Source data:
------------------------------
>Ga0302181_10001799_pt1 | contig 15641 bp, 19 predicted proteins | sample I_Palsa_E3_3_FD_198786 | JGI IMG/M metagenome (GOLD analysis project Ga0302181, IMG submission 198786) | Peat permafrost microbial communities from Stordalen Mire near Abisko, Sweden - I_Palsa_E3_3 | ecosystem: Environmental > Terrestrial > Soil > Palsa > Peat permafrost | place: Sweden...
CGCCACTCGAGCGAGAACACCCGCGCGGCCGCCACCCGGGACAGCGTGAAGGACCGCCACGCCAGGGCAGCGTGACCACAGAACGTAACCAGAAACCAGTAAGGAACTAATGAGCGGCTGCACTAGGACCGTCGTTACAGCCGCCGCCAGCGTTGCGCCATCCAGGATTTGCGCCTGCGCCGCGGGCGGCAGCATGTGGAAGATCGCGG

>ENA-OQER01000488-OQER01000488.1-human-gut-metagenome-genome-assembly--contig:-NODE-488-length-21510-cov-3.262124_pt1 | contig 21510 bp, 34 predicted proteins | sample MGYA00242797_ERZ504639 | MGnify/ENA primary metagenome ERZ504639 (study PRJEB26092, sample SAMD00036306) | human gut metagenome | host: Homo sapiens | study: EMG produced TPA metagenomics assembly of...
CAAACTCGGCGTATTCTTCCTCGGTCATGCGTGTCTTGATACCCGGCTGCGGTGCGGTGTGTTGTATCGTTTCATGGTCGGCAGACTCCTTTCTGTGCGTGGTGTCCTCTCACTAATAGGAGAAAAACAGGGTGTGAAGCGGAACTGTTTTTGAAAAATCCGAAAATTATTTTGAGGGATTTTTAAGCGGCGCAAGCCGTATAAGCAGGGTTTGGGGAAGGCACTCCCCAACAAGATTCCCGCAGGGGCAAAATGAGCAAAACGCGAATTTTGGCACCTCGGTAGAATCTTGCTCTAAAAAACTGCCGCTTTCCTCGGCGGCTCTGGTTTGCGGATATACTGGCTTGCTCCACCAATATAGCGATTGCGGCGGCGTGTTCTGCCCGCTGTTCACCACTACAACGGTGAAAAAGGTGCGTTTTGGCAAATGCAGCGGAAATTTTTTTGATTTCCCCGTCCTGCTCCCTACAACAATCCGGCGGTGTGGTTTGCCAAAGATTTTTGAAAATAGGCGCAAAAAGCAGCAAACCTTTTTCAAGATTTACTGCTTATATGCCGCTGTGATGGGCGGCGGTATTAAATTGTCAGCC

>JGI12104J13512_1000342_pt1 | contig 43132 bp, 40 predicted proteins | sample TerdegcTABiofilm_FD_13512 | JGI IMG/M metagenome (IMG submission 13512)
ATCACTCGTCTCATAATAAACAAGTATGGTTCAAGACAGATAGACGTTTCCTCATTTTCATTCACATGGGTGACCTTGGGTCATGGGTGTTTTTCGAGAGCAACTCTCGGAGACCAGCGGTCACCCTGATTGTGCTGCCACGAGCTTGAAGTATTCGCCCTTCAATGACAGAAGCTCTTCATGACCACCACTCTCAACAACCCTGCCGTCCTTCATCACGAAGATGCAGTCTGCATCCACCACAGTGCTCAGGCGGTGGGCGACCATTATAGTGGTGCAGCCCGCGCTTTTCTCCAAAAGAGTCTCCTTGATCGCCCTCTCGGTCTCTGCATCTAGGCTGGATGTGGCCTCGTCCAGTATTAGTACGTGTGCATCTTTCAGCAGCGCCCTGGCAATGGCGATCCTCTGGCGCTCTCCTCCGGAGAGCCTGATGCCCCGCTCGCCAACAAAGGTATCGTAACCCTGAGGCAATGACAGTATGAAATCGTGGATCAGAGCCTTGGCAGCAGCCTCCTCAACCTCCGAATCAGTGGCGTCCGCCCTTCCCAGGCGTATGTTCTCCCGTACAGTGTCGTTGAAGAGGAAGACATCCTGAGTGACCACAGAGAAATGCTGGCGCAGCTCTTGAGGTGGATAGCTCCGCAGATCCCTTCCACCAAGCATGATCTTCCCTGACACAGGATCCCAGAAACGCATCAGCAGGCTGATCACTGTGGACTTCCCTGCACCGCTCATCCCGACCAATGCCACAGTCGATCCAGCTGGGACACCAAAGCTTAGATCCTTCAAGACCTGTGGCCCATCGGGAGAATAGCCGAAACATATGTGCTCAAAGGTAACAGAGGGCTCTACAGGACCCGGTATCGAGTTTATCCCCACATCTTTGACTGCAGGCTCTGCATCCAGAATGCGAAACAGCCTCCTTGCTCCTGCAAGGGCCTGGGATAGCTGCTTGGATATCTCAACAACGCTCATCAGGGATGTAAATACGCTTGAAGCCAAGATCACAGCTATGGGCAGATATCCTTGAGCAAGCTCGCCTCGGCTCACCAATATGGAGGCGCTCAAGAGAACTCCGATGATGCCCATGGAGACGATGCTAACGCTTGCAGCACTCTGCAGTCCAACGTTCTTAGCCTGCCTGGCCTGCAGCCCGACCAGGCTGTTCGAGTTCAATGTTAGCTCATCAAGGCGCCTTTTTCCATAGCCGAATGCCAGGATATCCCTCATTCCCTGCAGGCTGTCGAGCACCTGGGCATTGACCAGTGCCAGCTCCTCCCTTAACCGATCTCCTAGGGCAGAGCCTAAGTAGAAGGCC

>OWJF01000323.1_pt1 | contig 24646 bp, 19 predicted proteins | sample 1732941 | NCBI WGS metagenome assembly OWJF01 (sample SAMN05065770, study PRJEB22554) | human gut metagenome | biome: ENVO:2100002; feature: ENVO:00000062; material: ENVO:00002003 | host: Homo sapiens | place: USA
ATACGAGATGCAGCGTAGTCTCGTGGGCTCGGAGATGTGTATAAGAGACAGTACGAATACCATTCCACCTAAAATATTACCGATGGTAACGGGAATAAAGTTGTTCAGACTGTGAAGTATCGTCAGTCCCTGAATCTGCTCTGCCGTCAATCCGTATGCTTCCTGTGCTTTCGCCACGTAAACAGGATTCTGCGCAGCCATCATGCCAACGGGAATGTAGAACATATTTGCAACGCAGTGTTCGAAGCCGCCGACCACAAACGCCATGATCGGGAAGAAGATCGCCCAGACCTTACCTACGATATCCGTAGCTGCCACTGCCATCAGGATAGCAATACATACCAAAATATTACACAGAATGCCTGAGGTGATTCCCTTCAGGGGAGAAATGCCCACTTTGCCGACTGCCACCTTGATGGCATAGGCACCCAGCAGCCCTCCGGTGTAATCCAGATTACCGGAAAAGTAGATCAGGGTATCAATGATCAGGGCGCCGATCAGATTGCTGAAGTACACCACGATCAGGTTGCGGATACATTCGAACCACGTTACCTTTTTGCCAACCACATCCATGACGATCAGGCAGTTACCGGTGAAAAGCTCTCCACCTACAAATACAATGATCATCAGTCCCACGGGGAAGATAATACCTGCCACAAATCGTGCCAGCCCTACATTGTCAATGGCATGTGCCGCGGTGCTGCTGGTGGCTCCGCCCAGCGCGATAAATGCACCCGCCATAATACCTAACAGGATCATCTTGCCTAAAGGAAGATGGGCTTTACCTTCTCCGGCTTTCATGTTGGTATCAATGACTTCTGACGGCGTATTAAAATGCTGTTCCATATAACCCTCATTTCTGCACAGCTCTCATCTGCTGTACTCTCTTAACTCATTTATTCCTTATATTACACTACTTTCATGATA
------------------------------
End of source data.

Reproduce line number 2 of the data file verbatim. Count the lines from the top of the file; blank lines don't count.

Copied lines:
CGCCACTCGAGCGAGAACACCCGCGCGGCCGCCACCCGGGACAGCGTGAAGGACCGCCACGCCAGGGCAGCGTGACCACAGAACGTAACCAGAAACCAGTAAGGAACTAATGAGCGGCTGCACTAGGACCGTCGTTACAGCCGCCGCCAGCGTTGCGCCATCCAGGATTTGCGCCTGCGCCGCGGGCGGCAGCATGTGGAAGATCGCGG